• And speaking of churches, we actually visited one this morning that we'd all like to go to again. The people were welcoming, the message was solid and timely, the music was good, and I was really happy with the way they handled communion. I've been less than impressed with the way children are so often overlooked when it comes to communion. I understand that families and denominations have differing beliefs about who can take communion. But, in practice, I am very uncomfortable with the way my kids have been treated when we've visited some churches and have brought them up for communion. It is very rare to find a communion "policy" noted in the bulletin or announced during the service. At the church we worshiped in this week, however, the pastor invited the congregation to participate and noted that each family should determine whether their children should receive the bread and wine. One of the things I loved most about our church in Illinois was the recognition that we all don't agree on a lot of theological points--and that's okay. The Church is big enough for people to hold different ideas about baptism or communion or speaking in tongues. Those issues are not actually central to the Gospel and they shouldn't be treated as if they were. I'm excited to find someplace that makes a point of that right in the service.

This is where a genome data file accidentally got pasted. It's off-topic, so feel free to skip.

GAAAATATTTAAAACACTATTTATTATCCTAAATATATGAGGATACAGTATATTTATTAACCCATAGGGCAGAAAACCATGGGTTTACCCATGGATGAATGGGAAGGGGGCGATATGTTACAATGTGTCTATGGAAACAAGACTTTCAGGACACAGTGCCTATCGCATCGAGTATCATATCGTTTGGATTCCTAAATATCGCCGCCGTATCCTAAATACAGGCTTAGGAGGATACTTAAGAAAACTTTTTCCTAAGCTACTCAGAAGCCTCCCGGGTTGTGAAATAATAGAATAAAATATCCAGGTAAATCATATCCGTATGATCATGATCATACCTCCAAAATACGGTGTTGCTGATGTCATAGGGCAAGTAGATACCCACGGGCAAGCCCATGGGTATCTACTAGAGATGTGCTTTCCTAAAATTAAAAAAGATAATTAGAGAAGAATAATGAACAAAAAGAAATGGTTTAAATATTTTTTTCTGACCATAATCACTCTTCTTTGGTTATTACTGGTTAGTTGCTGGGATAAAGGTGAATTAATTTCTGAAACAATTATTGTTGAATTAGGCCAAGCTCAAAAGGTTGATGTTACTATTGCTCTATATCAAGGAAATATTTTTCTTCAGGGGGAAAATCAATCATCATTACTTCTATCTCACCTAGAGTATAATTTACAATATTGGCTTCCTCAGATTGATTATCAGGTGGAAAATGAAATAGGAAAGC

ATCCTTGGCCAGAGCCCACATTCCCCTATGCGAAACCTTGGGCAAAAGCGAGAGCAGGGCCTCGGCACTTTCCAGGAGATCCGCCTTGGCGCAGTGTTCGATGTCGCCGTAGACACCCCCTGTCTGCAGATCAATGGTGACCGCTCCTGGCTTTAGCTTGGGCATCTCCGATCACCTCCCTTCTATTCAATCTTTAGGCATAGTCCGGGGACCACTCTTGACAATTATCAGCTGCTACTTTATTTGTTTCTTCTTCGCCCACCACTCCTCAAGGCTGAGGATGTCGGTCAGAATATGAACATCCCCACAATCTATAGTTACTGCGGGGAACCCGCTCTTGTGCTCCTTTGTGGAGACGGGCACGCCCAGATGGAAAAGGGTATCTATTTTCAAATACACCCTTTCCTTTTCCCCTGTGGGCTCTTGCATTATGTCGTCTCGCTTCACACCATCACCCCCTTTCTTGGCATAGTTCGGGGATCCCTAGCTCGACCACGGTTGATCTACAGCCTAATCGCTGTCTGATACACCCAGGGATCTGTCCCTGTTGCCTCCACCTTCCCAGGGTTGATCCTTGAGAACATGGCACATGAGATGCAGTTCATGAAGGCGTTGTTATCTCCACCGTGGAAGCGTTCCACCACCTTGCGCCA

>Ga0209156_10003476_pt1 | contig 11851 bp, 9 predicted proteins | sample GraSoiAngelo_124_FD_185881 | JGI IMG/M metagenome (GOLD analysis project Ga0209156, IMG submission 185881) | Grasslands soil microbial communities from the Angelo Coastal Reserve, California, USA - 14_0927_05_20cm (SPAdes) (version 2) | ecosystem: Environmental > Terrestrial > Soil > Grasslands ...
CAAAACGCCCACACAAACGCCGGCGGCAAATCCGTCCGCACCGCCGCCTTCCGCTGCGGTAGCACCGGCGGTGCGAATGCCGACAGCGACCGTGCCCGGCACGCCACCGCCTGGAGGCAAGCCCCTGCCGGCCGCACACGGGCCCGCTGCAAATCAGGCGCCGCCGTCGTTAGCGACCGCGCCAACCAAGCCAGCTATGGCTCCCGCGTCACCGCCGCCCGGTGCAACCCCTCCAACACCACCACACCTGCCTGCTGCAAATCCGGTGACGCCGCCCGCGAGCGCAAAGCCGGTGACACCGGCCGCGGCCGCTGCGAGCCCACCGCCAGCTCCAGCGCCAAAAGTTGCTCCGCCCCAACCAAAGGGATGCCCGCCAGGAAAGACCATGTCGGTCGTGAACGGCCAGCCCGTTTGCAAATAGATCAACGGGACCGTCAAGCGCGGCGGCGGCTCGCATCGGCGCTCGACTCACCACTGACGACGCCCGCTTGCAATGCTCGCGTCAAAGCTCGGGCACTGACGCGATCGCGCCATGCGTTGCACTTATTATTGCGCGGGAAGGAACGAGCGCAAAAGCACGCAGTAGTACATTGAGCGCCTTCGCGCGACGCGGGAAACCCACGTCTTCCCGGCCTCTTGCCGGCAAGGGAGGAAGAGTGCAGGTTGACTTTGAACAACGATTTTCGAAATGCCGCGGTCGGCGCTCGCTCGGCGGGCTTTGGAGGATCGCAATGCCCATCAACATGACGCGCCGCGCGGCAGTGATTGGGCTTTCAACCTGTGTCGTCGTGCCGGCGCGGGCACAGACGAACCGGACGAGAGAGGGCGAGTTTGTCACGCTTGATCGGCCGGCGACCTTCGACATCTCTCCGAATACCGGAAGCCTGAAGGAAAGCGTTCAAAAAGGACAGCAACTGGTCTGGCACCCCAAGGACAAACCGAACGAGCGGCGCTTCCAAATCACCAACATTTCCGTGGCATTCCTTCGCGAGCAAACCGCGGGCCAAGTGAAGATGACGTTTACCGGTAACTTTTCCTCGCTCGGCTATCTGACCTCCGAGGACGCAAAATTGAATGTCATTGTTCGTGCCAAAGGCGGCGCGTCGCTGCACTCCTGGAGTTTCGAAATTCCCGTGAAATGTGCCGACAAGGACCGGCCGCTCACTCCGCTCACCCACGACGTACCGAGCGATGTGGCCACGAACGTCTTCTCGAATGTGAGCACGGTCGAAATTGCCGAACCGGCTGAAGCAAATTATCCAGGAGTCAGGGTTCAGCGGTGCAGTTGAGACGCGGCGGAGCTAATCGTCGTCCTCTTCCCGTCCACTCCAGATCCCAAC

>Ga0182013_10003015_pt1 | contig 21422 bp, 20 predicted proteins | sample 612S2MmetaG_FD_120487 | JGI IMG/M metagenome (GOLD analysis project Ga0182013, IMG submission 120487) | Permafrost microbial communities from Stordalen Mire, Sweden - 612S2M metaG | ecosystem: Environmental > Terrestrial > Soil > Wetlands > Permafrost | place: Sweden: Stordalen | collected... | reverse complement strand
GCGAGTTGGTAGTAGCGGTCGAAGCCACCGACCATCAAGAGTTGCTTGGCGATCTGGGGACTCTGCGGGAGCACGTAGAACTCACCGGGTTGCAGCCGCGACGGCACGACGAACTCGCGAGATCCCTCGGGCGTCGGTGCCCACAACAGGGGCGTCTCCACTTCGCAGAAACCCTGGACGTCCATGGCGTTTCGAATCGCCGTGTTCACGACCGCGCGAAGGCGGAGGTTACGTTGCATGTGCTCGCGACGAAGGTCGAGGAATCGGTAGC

• Ian is having his own version of interest-led learning. You might call it "toilet unschooling." For the past month or so, he's been pretty frequently asking to use the toilet. He's also gotten really remarkable in the way he can undress himself and take a diaper off, even when he's snapped into a bodysuit. So, I've mostly given up on trying to keep him dressed. I insist that he wear a diaper when we're out or while he's sleeping, but most of the time he spends the majority of his day running around the house without any clothes on. He uses the toilet more than not, and for those times when he doesn't quite make it, I keep a spray bottle of cleaner and a roll of paper towels handy. As an added bonus, I figure he's probably saved us about $15 in diapers so far.
Well, that's not everything we've been up to, but that's probably enough for one post. I will try to start updating with a little more frequency again. Maybe I can manage to post more like once a week rather than once a month. For now, I'm going to go catch up on some sleep!